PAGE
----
As the broadcast of BBC’s seasonal wildlife show Springwatch comes to an end, IBC365 looks at how the live show was produced despite Covid-19 restrictions.
As television production worldwide ramps up again after the easing of restrictions introduced in response to the coronavirus pandemic, crews are coming to terms with new ways of working. Productions of all sizes and types are being rethought to incorporate new guidelines for ensuring the health and safety of presenters and crew, while at the same time maintaining the visual look and sound quality viewers were used to before lockdown.
This was the priority on Springwatch, the centrepiece of the BBC’s seasonal wildlife showcases. Programme director James Morgan observes that because time had moved on from the initial attempts at making live TV during the early days of lockdown, he knew it would be possible to produce something approaching the standards expected.
“We didn’t want to have a Zoom call look,” he says. “There had been talk of doing Springwatch as a pre-record but I said no, we can do it live. The aim was to have proper escapism for the viewer, using semi-remote feeds and operators in the field, although the teams were scaled back. ”
Plans were drawn up for a three-week series (running Tuesday to Thursday) that would provide a level of coverage and quality comparable to past years while at the same time adhering to government rules on maintaining social distancing and only travelling to film sequences when necessary.
This meant that Springwatch’s regular presenters would not be together in one location. Instead each worked on home turf: Chris Packham in the New Forest, Gillian Burke at the Cornwall Beaver Project near where she lives and Iolo Williams in mid-Wales. Usually the fourth member of the team would be Michaela Strachan but as she was locked-down at home in South Africa, she made only a brief appearance by video call. A weekly guest presenter made up the numbers, with Steve Backshall on the Thames in week one, Gordon Buchanan in Scotland during week two and Ellie Harrison in the Cotswolds for week three.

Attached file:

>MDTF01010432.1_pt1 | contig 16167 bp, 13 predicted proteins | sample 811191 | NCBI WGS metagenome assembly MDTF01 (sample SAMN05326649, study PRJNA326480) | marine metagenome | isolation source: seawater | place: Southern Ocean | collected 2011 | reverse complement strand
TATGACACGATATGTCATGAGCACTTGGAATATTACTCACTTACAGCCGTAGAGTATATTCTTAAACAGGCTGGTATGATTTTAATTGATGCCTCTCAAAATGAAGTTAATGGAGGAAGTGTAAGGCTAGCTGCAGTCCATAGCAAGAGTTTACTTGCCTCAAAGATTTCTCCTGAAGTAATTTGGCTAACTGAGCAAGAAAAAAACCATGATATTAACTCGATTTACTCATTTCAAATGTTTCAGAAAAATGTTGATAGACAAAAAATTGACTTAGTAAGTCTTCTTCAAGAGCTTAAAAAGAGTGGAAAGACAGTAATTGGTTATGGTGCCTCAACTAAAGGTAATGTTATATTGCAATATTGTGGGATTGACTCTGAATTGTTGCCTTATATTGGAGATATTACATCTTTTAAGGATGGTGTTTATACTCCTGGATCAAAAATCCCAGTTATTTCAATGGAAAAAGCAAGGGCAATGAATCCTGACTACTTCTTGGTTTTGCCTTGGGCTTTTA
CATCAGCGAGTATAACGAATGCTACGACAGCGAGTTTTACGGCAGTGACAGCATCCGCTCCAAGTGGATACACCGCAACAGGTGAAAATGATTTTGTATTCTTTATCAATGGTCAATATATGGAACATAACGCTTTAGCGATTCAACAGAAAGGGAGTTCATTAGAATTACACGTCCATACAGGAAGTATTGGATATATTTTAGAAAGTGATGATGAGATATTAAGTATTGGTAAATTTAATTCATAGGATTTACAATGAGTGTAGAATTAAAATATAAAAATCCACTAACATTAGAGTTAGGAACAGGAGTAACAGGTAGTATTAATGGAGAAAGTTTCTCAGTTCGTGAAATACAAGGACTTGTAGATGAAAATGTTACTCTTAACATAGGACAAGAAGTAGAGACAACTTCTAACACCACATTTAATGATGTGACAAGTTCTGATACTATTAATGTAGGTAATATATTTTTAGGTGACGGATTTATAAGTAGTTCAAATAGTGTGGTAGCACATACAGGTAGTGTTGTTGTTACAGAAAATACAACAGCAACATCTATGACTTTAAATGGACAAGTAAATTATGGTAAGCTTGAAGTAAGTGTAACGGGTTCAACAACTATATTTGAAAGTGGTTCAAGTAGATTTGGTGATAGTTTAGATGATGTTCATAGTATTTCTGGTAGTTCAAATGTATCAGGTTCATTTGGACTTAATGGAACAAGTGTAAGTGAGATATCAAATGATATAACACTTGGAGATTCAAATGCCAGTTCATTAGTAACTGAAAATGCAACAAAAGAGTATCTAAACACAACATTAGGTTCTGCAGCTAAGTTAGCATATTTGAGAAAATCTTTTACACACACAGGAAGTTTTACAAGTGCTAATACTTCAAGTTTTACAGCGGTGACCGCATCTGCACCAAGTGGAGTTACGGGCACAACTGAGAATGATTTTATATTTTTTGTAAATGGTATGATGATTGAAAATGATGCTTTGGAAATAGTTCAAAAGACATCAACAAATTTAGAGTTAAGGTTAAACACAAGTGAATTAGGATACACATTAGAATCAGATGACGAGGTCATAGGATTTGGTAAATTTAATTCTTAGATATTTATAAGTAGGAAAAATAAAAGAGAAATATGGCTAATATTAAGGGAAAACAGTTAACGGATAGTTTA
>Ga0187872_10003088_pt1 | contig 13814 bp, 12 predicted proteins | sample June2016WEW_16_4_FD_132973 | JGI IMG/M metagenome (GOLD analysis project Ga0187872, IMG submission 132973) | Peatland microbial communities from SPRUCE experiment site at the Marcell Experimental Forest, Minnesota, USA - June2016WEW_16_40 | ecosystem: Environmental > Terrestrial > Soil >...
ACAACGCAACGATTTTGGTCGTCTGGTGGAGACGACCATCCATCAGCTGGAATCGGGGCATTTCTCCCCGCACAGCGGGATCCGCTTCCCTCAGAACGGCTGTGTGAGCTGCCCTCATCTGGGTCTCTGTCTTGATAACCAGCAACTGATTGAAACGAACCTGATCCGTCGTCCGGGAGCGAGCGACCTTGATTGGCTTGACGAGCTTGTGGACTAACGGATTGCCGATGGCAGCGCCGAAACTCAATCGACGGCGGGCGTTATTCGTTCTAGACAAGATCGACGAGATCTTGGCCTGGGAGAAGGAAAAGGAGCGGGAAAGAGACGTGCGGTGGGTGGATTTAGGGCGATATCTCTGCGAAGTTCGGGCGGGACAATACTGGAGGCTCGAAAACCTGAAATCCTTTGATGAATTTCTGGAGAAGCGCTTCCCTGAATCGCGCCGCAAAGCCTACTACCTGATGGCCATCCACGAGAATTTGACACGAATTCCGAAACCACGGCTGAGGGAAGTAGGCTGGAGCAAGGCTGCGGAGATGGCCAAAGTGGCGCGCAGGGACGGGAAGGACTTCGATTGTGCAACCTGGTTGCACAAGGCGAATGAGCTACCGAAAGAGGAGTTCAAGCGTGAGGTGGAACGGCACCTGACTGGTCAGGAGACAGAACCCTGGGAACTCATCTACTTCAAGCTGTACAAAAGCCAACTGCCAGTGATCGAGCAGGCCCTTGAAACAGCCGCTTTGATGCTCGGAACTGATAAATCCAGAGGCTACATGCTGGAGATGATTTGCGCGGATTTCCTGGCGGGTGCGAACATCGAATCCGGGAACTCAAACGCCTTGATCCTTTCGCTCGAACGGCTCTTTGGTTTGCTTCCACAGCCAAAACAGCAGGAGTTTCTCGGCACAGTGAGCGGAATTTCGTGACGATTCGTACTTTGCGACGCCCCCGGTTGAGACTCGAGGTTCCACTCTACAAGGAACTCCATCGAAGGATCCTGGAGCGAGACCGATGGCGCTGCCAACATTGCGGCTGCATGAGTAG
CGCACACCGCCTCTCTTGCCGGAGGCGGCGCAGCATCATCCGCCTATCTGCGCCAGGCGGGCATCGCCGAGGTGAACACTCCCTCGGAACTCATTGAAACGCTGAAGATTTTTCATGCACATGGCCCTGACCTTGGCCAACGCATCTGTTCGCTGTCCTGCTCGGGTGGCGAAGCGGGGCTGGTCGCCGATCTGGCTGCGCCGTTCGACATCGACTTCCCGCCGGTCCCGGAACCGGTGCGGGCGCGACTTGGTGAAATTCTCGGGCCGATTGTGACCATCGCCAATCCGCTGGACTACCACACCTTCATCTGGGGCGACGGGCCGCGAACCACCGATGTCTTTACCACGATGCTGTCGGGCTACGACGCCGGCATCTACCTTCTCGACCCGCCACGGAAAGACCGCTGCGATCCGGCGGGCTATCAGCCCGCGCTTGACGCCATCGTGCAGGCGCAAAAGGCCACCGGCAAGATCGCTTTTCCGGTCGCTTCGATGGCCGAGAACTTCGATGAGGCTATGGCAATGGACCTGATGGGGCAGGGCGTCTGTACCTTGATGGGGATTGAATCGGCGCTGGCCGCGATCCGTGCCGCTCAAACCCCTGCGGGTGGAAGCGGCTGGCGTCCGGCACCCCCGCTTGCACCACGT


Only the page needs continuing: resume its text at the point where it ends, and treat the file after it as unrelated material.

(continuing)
Rosemary Edwards, executive producer for BBC Studios, comments that in accordance with guidelines, filming crew numbers were kept to minimum at each presenter location. “Wherever possible the crew is local to each area so the number may differ for each site,” she says. “We’ve had to think of new ways of working. For example, when planning the live shows the teams intended to keep filming outdoors at all times. In the event of poor weather, outbuildings at Chris Packham’s home location were found and equipped for live transmission while still allowing people to remain socially distanced.”
Presenters attached their own microphones and took care of their hair and appearance. Edwards adds that all equipment was cleaned thoroughly before and after each live show by the crew. “As well as this, any documentation, such as scripts and briefing notes, have been emailed to all concerned to avoid printer copies being handled by multiple persons,” she adds.
Getting live feeds from a large number of locations is a regular technical challenge for the Springwatch team but this year’s production proved even more testing than usual. Satellite links have been used regularly for the live presentation but that was when all or most of the presenters were in one place. Harris explains that having four people in different places was set to increase the cost considerably unless some alternative could be found.
“We knew that having links from every presenter’s home would be expensive so it couldn’t be satellite connections for everyone,” Morgan says. “We also needed a robust system because it is live. So we arranged for two presenters to be on satellite, with other links using a mixture of LiveU and IP. We also scaled back the team that does the rigging of nest boxes. The feeds from those go to a small OB truck and then on to the main hub in London.”